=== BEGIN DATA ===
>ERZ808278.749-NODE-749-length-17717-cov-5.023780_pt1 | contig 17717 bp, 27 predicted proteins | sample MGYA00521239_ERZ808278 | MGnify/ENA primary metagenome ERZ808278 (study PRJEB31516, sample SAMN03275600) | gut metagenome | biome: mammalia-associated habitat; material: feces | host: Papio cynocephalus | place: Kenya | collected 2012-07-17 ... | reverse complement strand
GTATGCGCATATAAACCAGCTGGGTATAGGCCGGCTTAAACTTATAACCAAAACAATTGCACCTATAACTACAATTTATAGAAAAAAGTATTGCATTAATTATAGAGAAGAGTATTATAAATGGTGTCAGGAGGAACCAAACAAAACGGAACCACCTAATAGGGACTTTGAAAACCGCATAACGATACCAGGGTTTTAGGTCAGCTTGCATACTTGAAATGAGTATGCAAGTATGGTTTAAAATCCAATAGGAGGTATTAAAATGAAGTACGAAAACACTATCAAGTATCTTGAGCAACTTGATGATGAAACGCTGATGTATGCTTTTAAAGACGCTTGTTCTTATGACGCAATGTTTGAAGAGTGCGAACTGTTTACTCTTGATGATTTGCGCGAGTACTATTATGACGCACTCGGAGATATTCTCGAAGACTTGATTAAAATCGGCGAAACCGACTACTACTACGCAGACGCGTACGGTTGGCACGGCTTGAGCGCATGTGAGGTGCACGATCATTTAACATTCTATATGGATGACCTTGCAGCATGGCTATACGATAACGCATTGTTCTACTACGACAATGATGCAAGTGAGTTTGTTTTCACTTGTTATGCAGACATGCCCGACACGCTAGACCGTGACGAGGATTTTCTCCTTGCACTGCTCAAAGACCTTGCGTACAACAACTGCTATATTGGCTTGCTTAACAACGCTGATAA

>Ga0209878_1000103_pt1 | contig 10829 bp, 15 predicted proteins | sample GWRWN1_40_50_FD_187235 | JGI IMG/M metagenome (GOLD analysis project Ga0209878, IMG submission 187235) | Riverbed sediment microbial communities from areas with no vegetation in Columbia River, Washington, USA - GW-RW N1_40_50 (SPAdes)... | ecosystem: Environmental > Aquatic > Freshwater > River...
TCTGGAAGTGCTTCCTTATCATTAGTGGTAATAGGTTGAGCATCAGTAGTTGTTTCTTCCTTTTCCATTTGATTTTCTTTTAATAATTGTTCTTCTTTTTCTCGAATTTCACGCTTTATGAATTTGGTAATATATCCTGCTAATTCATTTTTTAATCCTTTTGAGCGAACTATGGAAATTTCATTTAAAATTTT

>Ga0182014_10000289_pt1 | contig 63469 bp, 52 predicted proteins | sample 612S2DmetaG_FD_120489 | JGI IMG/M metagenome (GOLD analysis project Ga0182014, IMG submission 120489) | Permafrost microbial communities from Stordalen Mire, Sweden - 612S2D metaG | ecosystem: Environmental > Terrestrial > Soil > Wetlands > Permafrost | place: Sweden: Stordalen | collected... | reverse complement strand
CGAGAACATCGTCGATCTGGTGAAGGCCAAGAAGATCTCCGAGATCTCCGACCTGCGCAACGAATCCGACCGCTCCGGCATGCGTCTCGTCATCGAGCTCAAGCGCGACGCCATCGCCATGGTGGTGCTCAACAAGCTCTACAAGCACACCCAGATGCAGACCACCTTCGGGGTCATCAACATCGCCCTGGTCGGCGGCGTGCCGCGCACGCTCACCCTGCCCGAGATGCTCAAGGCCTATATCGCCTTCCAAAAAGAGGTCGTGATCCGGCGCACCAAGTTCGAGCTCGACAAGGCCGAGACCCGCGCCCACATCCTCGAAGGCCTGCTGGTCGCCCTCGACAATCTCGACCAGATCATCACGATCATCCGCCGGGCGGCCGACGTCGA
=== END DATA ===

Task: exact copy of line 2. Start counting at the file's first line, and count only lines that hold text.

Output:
GTATGCGCATATAAACCAGCTGGGTATAGGCCGGCTTAAACTTATAACCAAAACAATTGCACCTATAACTACAATTTATAGAAAAAAGTATTGCATTAATTATAGAGAAGAGTATTATAAATGGTGTCAGGAGGAACCAAACAAAACGGAACCACCTAATAGGGACTTTGAAAACCGCATAACGATACCAGGGTTTTAGGTCAGCTTGCATACTTGAAATGAGTATGCAAGTATGGTTTAAAATCCAATAGGAGGTATTAAAATGAAGTACGAAAACACTATCAAGTATCTTGAGCAACTTGATGATGAAACGCTGATGTATGCTTTTAAAGACGCTTGTTCTTATGACGCAATGTTTGAAGAGTGCGAACTGTTTACTCTTGATGATTTGCGCGAGTACTATTATGACGCACTCGGAGATATTCTCGAAGACTTGATTAAAATCGGCGAAACCGACTACTACTACGCAGACGCGTACGGTTGGCACGGCTTGAGCGCATGTGAGGTGCACGATCATTTAACATTCTATATGGATGACCTTGCAGCATGGCTATACGATAACGCATTGTTCTACTACGACAATGATGCAAGTGAGTTTGTTTTCACTTGTTATGCAGACATGCCCGACACGCTAGACCGTGACGAGGATTTTCTCCTTGCACTGCTCAAAGACCTTGCGTACAACAACTGCTATATTGGCTTGCTTAACAACGCTGATAA